In a recent case, XYZ Co v The Commissioner for the South African Revenue Service (VAT 382), the Tax Court held that advisory services acquired from a foreign supplier in relation to an offer which unit holders in XYZ Co had received to eliminate their interests in the company, do not comprise imported services for Value-Added Tax (“VAT”) purposes. The Tax Court further held that the VAT incurred on local services acquired from legal and financial advisors in relation to the transaction, is not deductible as input tax.
The trading activities of XYZ Co involved the mining and selling of diamonds from South Africa. It received a proposal from three of its main shareholders as a consortium to acquire the interests of the remaining shareholders in the company.
The company appointed an independent foreign financial advisor to advise its board of directors as to whether the consortium’s offer was fair and reasonable. The company also appointed certain local financial and legal advisors in relation to the offer and to implement the transaction.
After having been advised that the offer was fair and reasonable, the transaction was implemented through a scheme of arrangement pursuant to section 311 of the Companies Act No. 61 of 1973. The scheme in effect involved a buy-back of certain of the shares of linked unit holders in the company and a cancellation of the balance of the remaining shares, in return for the payment of cash and shares in a subsidiary company.
The board of directors of the company which was listed on the Johannesburg, London and Swiss securities exchanges, was legally obliged to obtain proper advice on the offer and to provide the information to the holders of its linked units to enable them to reach an informed decision on the merits of the offer made by the consortium.
The South African Revenue Service (“SARS”) assessed the company on the services it acquired from the foreign financial advisor, and disallowed the VAT it claimed as input tax on the local suppliers services.
A legal obligation was imposed upon the board of directors of the company to obtain the services of an independent financial advisor to inform the holders of the linked units in the company of the fairness of the consortium’s offer. The Tax Court therefore considered the cost in this regard to comprise an overhead cost of the company, which was acquired for the purpose of its diamond mining and selling enterprise.
The Tax Court held that the definition of “enterprise” in the VAT Act should not be limited to apply it exclusively to assets which are used directly in the making of taxable supplies, and found that the services did not comprise “imported services” because they were used and consumed by the company for the making of taxable supplies and in the course or furtherance of the company’s enterprise of mining and selling diamonds. Unfortunately, the Tax Court did not consider the question as to the location where the services were consumed or utilised, as only services consumed or utilised in South Africa comprise “imported services”.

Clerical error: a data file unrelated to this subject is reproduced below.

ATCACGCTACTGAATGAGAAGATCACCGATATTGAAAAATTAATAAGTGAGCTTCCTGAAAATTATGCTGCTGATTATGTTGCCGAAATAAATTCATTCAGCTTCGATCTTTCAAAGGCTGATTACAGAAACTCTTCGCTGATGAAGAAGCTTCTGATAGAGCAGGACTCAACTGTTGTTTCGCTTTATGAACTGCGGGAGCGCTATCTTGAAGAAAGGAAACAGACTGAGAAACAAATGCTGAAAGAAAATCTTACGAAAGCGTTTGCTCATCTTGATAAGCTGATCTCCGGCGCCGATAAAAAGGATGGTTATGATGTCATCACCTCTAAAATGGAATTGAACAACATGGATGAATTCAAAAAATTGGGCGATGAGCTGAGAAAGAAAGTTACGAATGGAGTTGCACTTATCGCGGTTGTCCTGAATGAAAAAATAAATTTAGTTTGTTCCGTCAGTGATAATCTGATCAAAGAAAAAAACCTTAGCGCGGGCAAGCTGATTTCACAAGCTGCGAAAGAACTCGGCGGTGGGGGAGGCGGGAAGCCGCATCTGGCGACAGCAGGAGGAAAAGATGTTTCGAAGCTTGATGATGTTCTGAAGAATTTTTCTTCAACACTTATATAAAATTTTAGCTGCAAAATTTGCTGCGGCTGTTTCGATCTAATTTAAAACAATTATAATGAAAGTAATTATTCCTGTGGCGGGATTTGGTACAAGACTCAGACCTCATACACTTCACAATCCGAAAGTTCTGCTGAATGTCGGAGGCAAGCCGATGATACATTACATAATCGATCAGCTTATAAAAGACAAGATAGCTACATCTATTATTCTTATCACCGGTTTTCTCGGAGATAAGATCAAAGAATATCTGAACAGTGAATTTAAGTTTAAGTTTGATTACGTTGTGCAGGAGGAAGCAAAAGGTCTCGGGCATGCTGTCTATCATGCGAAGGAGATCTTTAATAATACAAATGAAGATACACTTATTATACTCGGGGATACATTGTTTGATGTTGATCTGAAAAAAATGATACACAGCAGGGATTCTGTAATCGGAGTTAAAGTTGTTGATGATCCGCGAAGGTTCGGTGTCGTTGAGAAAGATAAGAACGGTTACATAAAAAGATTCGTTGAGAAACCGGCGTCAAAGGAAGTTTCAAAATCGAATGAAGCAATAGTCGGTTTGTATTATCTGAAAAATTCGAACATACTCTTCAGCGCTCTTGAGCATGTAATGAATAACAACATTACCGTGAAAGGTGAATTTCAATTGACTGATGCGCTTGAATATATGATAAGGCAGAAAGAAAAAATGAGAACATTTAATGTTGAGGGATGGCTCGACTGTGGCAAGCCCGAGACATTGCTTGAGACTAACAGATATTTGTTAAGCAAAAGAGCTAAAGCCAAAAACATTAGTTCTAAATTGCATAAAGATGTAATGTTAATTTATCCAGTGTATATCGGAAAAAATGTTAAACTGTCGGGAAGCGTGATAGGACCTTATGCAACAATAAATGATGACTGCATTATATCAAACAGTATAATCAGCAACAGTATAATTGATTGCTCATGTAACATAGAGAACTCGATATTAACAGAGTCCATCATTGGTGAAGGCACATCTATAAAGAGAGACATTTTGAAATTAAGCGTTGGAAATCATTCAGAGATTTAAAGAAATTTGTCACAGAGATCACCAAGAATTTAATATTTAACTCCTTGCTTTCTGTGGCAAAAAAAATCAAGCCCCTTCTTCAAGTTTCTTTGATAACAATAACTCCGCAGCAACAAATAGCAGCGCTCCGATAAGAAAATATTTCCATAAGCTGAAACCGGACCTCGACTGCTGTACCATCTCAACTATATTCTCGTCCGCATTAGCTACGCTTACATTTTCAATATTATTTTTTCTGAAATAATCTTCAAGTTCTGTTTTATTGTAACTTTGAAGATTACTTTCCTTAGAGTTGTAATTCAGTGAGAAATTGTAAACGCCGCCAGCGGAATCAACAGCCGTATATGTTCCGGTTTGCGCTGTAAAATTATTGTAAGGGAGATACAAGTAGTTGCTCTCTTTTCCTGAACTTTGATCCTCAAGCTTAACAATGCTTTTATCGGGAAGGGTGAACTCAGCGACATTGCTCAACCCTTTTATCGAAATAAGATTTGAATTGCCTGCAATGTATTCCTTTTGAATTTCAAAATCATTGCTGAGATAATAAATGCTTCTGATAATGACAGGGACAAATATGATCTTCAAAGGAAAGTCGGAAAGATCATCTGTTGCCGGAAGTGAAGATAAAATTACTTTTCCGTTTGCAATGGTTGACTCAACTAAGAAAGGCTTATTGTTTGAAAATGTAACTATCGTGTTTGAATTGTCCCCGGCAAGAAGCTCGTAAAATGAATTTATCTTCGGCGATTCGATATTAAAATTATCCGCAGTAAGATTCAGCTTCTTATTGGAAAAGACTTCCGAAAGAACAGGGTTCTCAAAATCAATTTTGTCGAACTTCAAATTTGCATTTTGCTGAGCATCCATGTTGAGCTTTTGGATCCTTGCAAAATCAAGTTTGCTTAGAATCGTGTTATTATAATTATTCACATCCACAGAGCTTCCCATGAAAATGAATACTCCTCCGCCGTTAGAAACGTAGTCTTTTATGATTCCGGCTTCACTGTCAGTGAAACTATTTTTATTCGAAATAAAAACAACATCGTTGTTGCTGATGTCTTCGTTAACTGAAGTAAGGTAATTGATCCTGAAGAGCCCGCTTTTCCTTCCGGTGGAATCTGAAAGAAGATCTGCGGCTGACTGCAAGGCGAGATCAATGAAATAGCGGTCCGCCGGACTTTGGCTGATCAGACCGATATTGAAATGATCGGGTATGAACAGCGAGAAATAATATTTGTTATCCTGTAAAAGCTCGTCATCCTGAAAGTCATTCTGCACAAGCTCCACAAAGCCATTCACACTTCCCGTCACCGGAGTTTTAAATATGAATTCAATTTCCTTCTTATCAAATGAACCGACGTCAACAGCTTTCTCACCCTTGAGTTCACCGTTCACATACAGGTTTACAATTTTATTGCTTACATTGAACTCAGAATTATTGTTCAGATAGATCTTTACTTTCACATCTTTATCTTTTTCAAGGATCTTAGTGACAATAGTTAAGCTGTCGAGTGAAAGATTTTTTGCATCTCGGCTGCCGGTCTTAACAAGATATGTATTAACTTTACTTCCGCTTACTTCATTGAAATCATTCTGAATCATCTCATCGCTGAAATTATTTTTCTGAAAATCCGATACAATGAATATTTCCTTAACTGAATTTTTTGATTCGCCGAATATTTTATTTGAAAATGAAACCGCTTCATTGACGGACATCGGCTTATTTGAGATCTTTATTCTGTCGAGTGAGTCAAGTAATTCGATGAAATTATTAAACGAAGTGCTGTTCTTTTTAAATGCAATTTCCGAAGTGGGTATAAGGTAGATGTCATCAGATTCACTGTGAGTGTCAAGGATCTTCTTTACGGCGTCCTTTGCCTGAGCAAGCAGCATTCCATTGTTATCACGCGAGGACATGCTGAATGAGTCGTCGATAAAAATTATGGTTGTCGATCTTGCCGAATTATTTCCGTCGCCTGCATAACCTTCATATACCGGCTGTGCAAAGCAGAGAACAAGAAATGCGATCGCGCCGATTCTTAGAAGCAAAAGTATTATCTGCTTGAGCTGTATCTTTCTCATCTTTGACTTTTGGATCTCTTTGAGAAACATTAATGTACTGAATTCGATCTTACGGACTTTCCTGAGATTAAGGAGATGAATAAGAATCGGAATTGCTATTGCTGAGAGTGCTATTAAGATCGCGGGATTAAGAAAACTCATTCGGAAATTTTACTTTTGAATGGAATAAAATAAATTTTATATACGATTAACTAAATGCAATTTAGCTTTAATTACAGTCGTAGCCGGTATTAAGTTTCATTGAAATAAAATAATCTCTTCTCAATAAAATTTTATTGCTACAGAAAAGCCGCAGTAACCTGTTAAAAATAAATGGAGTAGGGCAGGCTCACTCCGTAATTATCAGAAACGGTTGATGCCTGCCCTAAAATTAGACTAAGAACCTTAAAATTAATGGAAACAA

The Tax Court differentiated the local services from the foreign services because it considered them to be incurred mainly to ensure the maximum transfer of shares and cash to unit holders, both activities of which do not comprise “enterprise” activities as defined in the VAT Act. It accepted that certain of the local legal services related to the statutory obligation to provide information and advice to its linked unit holders, but it could not determine the portion that related to this obligation.
The Court held that the VAT incurred on the local services did not comprise input tax and is therefore not deductible as such, save insofar as a certain portion of the local legal services are concerned. The Tax Court agreed with SARS counsel that the zero rating provisions of section 11(2) and the exemption provisions of section 12(a) only apply to supplies which would, in the absence of sections 11 and 12, have been subject to VAT at the standard rate, i.e. supplies in the course of an enterprise. The investment in its subsidiary company, which was distributed as part of the implementation scheme, did not comprise an enterprise activity and therefore fell outside the scope of VAT and is not zero rated, even though it may have been supplied to a non-resident.
The VAT on the local legal expenses, where the services related to fulfilling the statutory obligation and those relating to the non-taxable activities could not be determined and was referred back to SARS for reassessment.
We understand that both parties have appealed the judgment. Vendors should, nevertheless, carefully consider the VAT implications of the services they acquire from foreign suppliers and local suppliers in relation to investment activities in view of the judgment.